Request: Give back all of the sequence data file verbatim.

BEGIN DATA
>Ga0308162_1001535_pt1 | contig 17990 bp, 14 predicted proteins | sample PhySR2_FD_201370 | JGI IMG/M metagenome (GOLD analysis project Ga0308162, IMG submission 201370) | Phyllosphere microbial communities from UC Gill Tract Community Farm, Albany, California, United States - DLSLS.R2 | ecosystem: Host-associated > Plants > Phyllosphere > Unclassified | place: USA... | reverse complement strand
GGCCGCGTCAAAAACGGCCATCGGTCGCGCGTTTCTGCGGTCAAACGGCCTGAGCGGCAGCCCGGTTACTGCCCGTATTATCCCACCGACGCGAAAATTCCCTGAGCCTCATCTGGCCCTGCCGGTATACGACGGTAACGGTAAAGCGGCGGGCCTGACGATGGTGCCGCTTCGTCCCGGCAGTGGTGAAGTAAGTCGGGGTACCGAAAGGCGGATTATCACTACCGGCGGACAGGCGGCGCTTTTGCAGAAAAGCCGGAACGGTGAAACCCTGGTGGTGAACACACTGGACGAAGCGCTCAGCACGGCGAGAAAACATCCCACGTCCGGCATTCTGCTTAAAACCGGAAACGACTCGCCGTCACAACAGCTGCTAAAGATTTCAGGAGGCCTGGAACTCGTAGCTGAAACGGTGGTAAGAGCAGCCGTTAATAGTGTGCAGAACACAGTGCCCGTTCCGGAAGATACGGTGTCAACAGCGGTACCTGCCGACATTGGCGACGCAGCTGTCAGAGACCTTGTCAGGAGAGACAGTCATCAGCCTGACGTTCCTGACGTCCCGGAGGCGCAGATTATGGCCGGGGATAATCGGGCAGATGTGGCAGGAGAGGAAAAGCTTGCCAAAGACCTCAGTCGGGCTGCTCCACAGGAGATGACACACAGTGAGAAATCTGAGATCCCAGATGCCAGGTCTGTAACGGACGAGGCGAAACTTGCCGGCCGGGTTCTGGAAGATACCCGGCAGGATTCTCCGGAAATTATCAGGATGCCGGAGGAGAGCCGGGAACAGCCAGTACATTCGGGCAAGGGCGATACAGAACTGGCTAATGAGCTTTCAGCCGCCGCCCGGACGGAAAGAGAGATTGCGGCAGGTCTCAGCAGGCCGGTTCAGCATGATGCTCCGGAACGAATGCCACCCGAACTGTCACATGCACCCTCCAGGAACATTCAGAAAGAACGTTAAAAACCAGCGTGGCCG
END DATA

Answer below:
>Ga0308162_1001535_pt1 | contig 17990 bp, 14 predicted proteins | sample PhySR2_FD_201370 | JGI IMG/M metagenome (GOLD analysis project Ga0308162, IMG submission 201370) | Phyllosphere microbial communities from UC Gill Tract Community Farm, Albany, California, United States - DLSLS.R2 | ecosystem: Host-associated > Plants > Phyllosphere > Unclassified | place: USA... | reverse complement strand
GGCCGCGTCAAAAACGGCCATCGGTCGCGCGTTTCTGCGGTCAAACGGCCTGAGCGGCAGCCCGGTTACTGCCCGTATTATCCCACCGACGCGAAAATTCCCTGAGCCTCATCTGGCCCTGCCGGTATACGACGGTAACGGTAAAGCGGCGGGCCTGACGATGGTGCCGCTTCGTCCCGGCAGTGGTGAAGTAAGTCGGGGTACCGAAAGGCGGATTATCACTACCGGCGGACAGGCGGCGCTTTTGCAGAAAAGCCGGAACGGTGAAACCCTGGTGGTGAACACACTGGACGAAGCGCTCAGCACGGCGAGAAAACATCCCACGTCCGGCATTCTGCTTAAAACCGGAAACGACTCGCCGTCACAACAGCTGCTAAAGATTTCAGGAGGCCTGGAACTCGTAGCTGAAACGGTGGTAAGAGCAGCCGTTAATAGTGTGCAGAACACAGTGCCCGTTCCGGAAGATACGGTGTCAACAGCGGTACCTGCCGACATTGGCGACGCAGCTGTCAGAGACCTTGTCAGGAGAGACAGTCATCAGCCTGACGTTCCTGACGTCCCGGAGGCGCAGATTATGGCCGGGGATAATCGGGCAGATGTGGCAGGAGAGGAAAAGCTTGCCAAAGACCTCAGTCGGGCTGCTCCACAGGAGATGACACACAGTGAGAAATCTGAGATCCCAGATGCCAGGTCTGTAACGGACGAGGCGAAACTTGCCGGCCGGGTTCTGGAAGATACCCGGCAGGATTCTCCGGAAATTATCAGGATGCCGGAGGAGAGCCGGGAACAGCCAGTACATTCGGGCAAGGGCGATACAGAACTGGCTAATGAGCTTTCAGCCGCCGCCCGGACGGAAAGAGAGATTGCGGCAGGTCTCAGCAGGCCGGTTCAGCATGATGCTCCGGAACGAATGCCACCCGAACTGTCACATGCACCCTCCAGGAACATTCAGAAAGAACGTTAAAAACCAGCGTGGCCG